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Endocarditis Causes, Symptoms and Treatment

Endocarditis is an infection of the endocardium (internal membrane covering the heart), caused by the spread of a bacterium within the body.

Definition of endocarditis

Endocarditis is a rare infection of the endocardium (internal membrane, covering the heart), but potentially fatal. The main cause of endocarditis is an infection with a bacterium, circulating in the body through the bloodstream and reaching the heart.

Although the heart is a muscle generally well protected against infections, this is still possible in people:

  • wearing a cardiac prosthesis
  • with cardiac pathology
  • presenting with hypertrophic cardiomyopathy, a disease where the cells of the heart muscle expand and encumber the heart chamber
  • testifying to damage to the valves of the heart.

The prescription of certain drugs is also an additional risk factor for endocarditis.

Causes of endocarditis

Bacterial infection is the main cause of endocarditis. The bacteria initially infect the bloodstream. It thus gradually infects the different parts of the body, to the heart. The endocardium (internal membrane covering the heart), thus infected, causes the heart valves to be affected.

Small clumps of bacteria can be created at the site of the infection. These bacterial clumps can, in this sense, block the blood circulation and limit the arrival of blood in the heart. The heart, playing the role of pump, is driving in the distribution of blood to the whole body. As a result, disturbed circulation of blood can have serious consequences for the irrigation of other organs and thus lead to their deficiency.

The entry of the bacterium into the body can be done by various means:

  • by mouth (brushing teeth, chewing food, etc.)
  • by spreading an infected site (skin infection, for example)
  • the intrusion of medical devices (syringe, catheter, dialysis tubes, etc.)

Risk factors for endocarditis

There are a number of important risk factors for endocarditis:

  • the presence of an underlying cardiac pathology: valvular stenosis, valve regurgitation, etc.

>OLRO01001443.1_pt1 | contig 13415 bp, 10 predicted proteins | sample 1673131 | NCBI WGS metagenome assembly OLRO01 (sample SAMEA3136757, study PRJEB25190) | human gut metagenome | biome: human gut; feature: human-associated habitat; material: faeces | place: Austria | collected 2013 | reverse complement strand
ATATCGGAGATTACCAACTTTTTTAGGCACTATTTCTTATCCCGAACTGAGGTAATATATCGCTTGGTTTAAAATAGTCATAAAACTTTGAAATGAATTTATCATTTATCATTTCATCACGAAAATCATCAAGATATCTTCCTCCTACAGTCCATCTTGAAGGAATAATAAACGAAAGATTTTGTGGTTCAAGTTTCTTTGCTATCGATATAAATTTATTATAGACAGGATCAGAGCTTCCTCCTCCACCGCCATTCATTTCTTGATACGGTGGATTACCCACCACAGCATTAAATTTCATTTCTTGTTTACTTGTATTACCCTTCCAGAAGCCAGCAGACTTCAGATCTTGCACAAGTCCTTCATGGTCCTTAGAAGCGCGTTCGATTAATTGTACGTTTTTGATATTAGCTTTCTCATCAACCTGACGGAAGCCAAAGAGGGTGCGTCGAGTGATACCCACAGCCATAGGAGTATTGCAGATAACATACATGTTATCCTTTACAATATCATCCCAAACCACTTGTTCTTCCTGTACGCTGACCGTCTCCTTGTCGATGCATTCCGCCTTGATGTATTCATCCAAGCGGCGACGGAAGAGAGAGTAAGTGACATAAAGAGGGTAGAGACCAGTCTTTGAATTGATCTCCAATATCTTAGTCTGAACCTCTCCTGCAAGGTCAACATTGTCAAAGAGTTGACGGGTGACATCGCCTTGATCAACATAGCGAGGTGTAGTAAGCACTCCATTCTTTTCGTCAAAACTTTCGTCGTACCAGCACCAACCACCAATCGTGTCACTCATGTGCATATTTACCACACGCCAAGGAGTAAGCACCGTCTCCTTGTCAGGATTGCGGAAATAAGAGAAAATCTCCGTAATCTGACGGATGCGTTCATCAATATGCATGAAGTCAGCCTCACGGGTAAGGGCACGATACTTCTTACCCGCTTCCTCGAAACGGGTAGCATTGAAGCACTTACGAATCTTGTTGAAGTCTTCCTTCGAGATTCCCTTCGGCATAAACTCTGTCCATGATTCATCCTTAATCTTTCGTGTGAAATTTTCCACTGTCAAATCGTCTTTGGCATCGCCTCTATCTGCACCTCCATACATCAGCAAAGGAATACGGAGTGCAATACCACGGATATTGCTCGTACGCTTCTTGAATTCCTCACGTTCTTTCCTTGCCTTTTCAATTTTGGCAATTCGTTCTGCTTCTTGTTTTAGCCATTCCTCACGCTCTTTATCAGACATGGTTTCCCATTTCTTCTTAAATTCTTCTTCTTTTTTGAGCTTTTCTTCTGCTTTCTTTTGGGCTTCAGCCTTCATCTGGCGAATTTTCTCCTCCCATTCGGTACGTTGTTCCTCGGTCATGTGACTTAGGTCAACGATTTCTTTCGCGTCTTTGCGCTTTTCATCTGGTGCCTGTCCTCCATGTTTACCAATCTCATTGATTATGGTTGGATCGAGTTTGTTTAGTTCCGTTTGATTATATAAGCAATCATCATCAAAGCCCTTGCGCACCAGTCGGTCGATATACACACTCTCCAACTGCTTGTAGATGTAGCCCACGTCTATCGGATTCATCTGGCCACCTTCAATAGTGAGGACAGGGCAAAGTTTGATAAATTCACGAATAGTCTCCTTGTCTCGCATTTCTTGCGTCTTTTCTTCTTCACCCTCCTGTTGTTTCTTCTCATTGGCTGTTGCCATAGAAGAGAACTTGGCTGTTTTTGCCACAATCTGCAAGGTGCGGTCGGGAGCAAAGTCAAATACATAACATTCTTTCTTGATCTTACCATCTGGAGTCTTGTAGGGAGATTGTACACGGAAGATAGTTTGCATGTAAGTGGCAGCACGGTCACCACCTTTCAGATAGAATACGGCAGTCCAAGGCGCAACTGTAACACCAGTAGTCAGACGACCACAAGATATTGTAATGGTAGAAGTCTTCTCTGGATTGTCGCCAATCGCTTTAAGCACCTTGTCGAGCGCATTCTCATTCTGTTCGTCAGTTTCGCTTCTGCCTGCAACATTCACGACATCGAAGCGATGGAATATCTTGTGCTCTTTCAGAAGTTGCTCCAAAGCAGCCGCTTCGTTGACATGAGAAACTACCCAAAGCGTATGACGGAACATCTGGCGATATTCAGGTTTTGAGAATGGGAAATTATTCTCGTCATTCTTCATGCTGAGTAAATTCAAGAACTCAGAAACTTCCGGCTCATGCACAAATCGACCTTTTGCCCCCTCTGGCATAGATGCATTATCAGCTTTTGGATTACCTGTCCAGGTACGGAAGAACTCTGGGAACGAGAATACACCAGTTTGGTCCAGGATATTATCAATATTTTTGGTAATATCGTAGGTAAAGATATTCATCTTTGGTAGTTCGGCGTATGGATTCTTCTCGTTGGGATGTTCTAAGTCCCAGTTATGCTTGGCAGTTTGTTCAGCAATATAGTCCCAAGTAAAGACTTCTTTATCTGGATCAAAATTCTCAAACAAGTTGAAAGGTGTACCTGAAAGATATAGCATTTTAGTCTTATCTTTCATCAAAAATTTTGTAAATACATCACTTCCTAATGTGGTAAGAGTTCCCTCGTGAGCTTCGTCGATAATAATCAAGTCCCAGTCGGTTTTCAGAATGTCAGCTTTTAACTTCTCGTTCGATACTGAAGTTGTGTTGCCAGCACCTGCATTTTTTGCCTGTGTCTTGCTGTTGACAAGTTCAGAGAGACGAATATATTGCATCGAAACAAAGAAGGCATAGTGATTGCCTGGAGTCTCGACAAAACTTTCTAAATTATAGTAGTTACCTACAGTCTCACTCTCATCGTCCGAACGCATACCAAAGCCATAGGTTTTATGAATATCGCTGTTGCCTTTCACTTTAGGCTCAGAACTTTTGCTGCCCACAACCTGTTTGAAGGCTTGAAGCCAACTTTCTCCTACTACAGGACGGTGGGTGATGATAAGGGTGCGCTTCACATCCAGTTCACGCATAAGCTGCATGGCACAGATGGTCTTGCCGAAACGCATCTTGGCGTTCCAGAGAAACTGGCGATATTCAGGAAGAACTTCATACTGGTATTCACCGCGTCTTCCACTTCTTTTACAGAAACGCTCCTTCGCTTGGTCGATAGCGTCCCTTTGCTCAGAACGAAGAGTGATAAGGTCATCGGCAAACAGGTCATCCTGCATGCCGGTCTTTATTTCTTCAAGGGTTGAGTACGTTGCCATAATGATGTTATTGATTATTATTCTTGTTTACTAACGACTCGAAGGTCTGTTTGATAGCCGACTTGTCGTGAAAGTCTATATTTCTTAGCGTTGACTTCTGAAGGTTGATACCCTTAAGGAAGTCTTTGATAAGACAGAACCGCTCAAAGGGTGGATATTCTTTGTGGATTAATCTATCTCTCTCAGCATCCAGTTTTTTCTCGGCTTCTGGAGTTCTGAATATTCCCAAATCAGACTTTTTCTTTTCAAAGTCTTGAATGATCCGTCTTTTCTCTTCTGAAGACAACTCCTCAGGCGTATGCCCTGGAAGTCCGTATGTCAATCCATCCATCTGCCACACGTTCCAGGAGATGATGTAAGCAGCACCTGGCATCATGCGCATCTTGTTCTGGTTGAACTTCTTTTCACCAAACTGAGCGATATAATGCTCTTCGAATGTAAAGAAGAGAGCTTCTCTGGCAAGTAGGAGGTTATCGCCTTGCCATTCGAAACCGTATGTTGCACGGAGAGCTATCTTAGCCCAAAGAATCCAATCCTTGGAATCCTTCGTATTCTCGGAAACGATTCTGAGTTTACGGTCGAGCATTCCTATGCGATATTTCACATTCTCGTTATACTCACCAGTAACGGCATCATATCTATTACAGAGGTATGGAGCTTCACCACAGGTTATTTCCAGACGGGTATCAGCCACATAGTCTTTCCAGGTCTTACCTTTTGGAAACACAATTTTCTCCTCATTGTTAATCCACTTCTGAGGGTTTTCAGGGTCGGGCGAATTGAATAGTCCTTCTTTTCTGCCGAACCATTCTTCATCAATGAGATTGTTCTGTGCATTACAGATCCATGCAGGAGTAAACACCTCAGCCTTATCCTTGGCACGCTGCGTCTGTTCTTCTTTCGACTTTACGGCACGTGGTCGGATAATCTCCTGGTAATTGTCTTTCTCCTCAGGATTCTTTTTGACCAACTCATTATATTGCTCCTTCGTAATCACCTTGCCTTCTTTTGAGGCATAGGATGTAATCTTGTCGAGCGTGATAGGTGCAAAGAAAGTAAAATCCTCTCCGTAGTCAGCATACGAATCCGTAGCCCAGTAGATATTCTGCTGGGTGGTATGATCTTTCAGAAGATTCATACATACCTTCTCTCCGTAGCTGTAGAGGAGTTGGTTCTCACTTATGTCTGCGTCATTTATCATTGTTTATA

• heart attack
  • of high blood pressure
  • rheumatic fever (a type of bacterial infection that can damage the heart)
  • wearing a prosthetic valve
  • hypertrophic cardiomyopathy
  • intravenous drug therapy
  • a fungal infection

Anyone may be concerned with the development of endocarditis. However, some people are at greater risk than others.

These include patients with underlying heart disease, high blood pressure, intravenous therapy, etc.

 

Evolution and possible complications of endocarditis

The heart plays a role of pump, allowing the irrigation of all organs of the body. As a result, disturbances or even a deficiency of the myocardium can cause a deregulation in the irrigation of the other organs of the body. In this sense, vital organs (kidneys, liver, brain, etc.) can suffer significant consequences due to a lack of blood, and therefore oxygen.

Symptoms of endocarditis

The symptoms of endocarditis can develop quickly (in a few days), as part of an acute endocarditis. In contrast, chronic endocarditis corresponds to a development of symptoms over the longer term: from a few weeks to a few months.

The main clinical signs associated with the disease are:

  • febrile condition, with fever over 38 ° C)
  • chills
  • night sweats
  • of headaches
  • breathing difficulties
  • cough
  • general and chronic fatigue
  • muscle and ligament pains.

Other, rarer symptoms may also be related to:

  • the appearance of pimples and rashes
  • the tarnished blood
  • the appearance of nodules (buttons) on the fingers and toes
  • the development of a state of confusion.

How to prevent endocarditis?

The prevention of endocarditis mainly concerns people whose risk is increased (with underlying cardiac pathologies, with high blood pressure, etc.). It is then advisable for these patients to limit as much as possible any exposure to a risk of bacterial contamination.

How to treat endocarditis?

In most cases of endocarditis, it can be treated by the use of antibiotics.

Hospitalization of the patient is usually necessary in the first phase of management. Continuation of treatment can be done at home.

The duration of antibiotic therapy is dependent on the severity of the disease. Indeed, the treatment can extend between 2 and 6 weeks.

A blood test is essential before any prescription of the antibiotic. And this, to determine the bacterium at the origin of the infection.

In the case of a fungal infection (by a fungus), antibiotic treatment is useless. The prescription of an anti-fungal will be the basis of the care.

In extreme cases of the disease, where damage to the heart is important, surgery may be necessary.

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